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Preventing and Responding to Workplace Bullying

Posted by denise on 6 May 2014 | 0 Comments

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The recent release by Worksafe NZ of the workplace bullying guidelines ‘Preventing and Responding to Workplace Bullying'  resulted in a flurry of calls and enquiries asking me  “what do these mean for us as an employer?”. 

For the first time New Zealand has a  definition of workplace bullying:

Workplace bullying is repeated and unreasonable behaviour directed towards a worker or a group of workers that creates a risk to health and safety.

- Repeated behaviour is persistent and can involve a range of actions over time

- Unreasonable behaviour means actions that a reasonable person in the same circumstances would see as unreasonable.  It includes victimising, humiliating, intimidating or threatening a person.

- A single incident of unreasonable behaviour is not considered workplace bullying, but it could escalate and should not be ignored.

The guidelines are an excellent tool in stepping you through what you need to think about in preventing and responding to workplace bullying complaints.

What do the guidelines mean for employers?

You can expect your employees to be better informed & aware about workplace bullying.  You can also expect to receive more complaints, either informally or formally, of bullying.  The guidelines provide advice for people  on what to do if they think they are being bullied including contacting WorkSafe NZ if they need information and support.

The guidelines show how to:

  • identify, assess and manage behaviours that cause distress to an individual or group (whether intended or not)
  • stop the unreasonable behaviour and re-establish healthy working relationships

The guidelines also includes a suite of  useful tools, templates and checklists for both employers and employees, including:

  • ‘Am I being bullied’ checklist and flowchart (p 16 – 17)
  • A notification template for reporting undesirable behaviour (p.55)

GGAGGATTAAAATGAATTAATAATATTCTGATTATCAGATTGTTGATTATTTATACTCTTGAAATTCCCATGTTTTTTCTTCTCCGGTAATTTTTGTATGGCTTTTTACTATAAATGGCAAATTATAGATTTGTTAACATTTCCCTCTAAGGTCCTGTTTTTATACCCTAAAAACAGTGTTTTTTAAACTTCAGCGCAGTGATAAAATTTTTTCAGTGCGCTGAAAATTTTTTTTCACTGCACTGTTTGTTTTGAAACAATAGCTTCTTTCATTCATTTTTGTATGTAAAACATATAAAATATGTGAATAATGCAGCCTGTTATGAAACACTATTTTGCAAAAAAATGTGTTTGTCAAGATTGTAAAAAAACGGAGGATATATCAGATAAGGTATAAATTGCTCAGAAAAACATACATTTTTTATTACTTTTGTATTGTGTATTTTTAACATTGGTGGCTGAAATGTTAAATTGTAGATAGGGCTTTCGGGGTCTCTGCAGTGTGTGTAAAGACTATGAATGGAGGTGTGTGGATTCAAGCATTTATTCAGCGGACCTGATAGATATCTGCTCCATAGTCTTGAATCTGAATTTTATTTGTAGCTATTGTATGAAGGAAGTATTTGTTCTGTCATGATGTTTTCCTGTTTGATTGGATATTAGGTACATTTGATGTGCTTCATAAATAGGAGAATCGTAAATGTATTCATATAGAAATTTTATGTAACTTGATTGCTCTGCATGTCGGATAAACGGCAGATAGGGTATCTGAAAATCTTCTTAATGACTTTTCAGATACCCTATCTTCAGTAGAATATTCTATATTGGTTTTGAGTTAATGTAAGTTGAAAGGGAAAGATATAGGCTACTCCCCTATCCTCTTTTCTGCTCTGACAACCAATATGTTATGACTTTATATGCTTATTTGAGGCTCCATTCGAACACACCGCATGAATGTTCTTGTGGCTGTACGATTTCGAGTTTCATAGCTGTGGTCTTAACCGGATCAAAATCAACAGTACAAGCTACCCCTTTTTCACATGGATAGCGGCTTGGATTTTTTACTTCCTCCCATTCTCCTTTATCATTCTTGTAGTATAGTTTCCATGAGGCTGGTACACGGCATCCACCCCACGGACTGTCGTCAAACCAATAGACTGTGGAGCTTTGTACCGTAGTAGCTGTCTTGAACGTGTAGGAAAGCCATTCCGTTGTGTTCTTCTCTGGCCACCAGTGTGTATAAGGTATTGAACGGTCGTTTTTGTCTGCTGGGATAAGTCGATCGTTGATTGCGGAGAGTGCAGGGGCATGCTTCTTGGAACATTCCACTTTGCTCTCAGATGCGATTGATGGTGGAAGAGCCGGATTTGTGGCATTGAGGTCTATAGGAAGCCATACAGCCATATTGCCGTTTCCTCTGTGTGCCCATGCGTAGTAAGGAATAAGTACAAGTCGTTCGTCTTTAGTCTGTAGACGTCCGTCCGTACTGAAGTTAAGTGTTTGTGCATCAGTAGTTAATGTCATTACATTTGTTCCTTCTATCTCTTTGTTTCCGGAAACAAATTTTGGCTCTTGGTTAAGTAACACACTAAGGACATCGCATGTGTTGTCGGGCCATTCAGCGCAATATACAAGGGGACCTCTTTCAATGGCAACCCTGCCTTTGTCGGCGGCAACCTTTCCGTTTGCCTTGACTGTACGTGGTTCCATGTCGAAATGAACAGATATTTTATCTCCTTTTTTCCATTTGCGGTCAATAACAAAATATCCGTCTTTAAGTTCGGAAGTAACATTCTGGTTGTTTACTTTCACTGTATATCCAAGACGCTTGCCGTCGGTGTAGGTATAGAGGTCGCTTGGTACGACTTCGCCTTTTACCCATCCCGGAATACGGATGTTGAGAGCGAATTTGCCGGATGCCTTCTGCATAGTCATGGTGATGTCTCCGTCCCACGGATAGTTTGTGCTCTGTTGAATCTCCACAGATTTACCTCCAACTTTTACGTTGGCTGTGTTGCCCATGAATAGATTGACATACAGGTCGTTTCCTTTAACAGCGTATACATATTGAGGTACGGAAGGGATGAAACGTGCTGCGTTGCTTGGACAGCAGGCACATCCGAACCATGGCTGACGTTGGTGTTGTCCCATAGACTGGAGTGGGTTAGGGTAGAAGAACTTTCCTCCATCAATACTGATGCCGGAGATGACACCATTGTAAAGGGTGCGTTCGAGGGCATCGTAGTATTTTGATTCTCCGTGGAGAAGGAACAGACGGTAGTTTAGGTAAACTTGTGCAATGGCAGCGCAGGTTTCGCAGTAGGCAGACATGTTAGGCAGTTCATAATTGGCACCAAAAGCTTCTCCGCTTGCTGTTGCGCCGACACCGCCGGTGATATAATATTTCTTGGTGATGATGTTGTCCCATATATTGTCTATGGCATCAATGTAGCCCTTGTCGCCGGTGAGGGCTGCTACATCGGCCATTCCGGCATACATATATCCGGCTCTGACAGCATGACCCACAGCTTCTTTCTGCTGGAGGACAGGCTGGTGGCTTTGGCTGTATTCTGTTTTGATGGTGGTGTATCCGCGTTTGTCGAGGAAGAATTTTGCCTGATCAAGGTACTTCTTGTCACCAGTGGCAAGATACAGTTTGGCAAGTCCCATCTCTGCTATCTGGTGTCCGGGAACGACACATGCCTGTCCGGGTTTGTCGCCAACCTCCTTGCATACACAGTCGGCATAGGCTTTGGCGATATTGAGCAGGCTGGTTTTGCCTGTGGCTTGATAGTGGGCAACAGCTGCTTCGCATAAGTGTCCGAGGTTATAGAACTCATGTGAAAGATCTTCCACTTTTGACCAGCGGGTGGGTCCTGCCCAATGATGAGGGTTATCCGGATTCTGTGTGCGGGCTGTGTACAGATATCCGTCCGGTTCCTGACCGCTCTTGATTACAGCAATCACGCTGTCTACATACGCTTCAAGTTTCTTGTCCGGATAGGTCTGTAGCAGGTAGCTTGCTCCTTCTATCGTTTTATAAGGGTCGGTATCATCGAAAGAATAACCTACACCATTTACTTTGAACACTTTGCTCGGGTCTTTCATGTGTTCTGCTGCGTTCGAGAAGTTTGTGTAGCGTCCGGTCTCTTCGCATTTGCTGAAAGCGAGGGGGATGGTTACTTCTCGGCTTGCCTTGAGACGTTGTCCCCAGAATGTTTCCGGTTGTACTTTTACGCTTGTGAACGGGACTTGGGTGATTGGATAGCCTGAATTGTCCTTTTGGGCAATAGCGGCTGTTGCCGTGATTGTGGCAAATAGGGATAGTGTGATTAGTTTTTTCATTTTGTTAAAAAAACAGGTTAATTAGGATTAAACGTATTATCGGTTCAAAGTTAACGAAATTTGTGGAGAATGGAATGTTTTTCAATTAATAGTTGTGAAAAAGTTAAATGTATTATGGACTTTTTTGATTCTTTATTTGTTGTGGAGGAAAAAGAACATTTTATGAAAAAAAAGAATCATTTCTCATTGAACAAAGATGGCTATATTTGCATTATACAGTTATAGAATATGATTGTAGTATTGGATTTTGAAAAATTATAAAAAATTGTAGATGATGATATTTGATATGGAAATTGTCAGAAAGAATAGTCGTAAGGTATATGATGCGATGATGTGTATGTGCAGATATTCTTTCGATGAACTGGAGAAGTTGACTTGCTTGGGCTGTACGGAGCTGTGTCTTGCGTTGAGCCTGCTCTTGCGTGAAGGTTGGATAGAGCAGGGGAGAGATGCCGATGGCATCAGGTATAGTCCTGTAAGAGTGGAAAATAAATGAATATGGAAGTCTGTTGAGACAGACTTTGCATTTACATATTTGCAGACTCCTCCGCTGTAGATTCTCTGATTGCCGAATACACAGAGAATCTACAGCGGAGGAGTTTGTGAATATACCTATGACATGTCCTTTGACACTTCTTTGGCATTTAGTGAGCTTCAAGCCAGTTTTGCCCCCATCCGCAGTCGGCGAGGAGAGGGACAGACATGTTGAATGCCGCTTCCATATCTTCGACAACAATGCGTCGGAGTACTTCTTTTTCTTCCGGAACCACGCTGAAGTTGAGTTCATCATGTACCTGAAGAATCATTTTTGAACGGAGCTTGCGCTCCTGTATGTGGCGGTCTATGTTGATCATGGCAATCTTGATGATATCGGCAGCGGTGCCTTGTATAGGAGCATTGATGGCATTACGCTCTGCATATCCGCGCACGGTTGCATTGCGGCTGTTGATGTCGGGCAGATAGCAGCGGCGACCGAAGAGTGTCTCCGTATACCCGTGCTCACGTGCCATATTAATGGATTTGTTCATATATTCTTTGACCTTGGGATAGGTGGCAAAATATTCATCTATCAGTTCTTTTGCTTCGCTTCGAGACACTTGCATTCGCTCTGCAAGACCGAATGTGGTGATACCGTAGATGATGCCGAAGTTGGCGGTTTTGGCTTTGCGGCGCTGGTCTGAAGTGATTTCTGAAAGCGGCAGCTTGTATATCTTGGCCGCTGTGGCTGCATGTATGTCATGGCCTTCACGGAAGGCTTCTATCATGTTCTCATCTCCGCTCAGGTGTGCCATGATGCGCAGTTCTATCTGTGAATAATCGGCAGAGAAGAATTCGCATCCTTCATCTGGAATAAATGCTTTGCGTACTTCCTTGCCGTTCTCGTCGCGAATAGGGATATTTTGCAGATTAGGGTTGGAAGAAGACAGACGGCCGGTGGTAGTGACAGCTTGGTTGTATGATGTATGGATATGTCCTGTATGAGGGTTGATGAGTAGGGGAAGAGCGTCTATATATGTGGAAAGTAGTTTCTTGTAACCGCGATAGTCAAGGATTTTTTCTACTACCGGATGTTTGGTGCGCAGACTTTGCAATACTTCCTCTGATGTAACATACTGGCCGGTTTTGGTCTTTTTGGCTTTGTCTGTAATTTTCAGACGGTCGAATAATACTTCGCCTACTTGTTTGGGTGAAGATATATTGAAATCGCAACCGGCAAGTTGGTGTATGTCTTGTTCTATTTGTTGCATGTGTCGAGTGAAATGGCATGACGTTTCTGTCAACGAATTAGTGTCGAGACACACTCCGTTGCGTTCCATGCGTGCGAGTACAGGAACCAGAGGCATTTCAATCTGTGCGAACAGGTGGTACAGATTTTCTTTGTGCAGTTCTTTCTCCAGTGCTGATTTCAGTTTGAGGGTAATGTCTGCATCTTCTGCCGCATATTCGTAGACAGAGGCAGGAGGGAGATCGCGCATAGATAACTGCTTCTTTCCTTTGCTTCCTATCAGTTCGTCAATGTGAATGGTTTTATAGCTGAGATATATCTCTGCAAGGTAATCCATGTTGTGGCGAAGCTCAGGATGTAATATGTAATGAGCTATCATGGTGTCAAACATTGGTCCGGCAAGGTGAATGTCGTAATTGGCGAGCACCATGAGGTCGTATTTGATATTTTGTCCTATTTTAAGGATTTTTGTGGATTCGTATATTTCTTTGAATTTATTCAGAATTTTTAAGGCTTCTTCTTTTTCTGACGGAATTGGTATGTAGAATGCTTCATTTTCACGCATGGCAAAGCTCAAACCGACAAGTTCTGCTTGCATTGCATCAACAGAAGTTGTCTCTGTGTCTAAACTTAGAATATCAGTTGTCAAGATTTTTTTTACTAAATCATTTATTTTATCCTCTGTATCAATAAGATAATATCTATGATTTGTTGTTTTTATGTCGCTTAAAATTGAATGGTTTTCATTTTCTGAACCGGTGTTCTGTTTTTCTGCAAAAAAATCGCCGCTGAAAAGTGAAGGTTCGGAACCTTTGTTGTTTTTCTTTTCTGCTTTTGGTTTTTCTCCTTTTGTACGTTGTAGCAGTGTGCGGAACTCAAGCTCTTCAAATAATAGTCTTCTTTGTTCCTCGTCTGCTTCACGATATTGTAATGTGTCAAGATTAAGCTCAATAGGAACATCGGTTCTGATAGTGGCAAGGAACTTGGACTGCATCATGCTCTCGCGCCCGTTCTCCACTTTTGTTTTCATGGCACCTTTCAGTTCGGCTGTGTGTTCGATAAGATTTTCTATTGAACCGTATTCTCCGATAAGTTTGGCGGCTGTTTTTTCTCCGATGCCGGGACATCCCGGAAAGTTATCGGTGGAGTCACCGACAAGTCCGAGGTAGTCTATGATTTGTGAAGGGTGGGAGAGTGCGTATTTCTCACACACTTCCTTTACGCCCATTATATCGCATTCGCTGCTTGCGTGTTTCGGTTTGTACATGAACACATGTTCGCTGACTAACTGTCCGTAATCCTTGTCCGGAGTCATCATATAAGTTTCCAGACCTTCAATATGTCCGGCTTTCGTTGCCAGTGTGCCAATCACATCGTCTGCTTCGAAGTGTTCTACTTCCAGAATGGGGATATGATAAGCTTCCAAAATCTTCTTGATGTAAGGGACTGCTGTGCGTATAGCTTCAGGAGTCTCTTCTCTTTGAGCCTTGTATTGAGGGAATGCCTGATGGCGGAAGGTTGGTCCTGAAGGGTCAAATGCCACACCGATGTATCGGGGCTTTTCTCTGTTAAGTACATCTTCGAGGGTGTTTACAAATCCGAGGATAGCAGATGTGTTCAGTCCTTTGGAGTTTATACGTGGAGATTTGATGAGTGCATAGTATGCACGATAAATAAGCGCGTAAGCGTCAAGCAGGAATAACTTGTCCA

• Sample bullying policy (p56)
  • A flowchart of actions for responding to a bullying complaint (p.42)
  • A workplace assessment tool to help identify workplace improvements
  • Real life case studies on managing bullying issues

Workplace bullying can be carried out in a variety of ways including through email, text messaging, internet chat rooms or other social media channels. In some cases workplace bullying may occur outside normal working hours.  Employers who fail  to respond appropriately risk breaching legislation, including the Employment Relations Act, Human Rights Act, Health and Safety and Employment Act and Harassment Act.

Some Do’s and Don’ts

Do
  • have a  policy and complaints procedure – that has teeth but also protects all parties
  • ensure your staff know how to report concerns and complaints
  • build positive relationships in a respectful work environment
  • recruit and build managers who are positive leaders
  • make your expectations  around a bully free workplace clear – role model from the top
  • employ staff who understand your workplace culture
  • manage complaints in a sensitive and timely fashion, wherever possible taking an initial low level and informal approach
  • remember it takes courage to raise a complaint – respect that
Don't

- Ignore the problem and hope it will go away

- Ask a complainant to withdraw their complaint

- Suggest is’s a personality problem and  “sort it out between yourselves”

- Say to the complainant “you're imagining things”  or “harden up”

For more information on managing workplace bullying go to our WPB page.

For a full copy of the Guidelines  refer to the WorkSafe NZ  website: http://www.business.govt.nz/worksafe/tools-resources/bullying-prevention-tools



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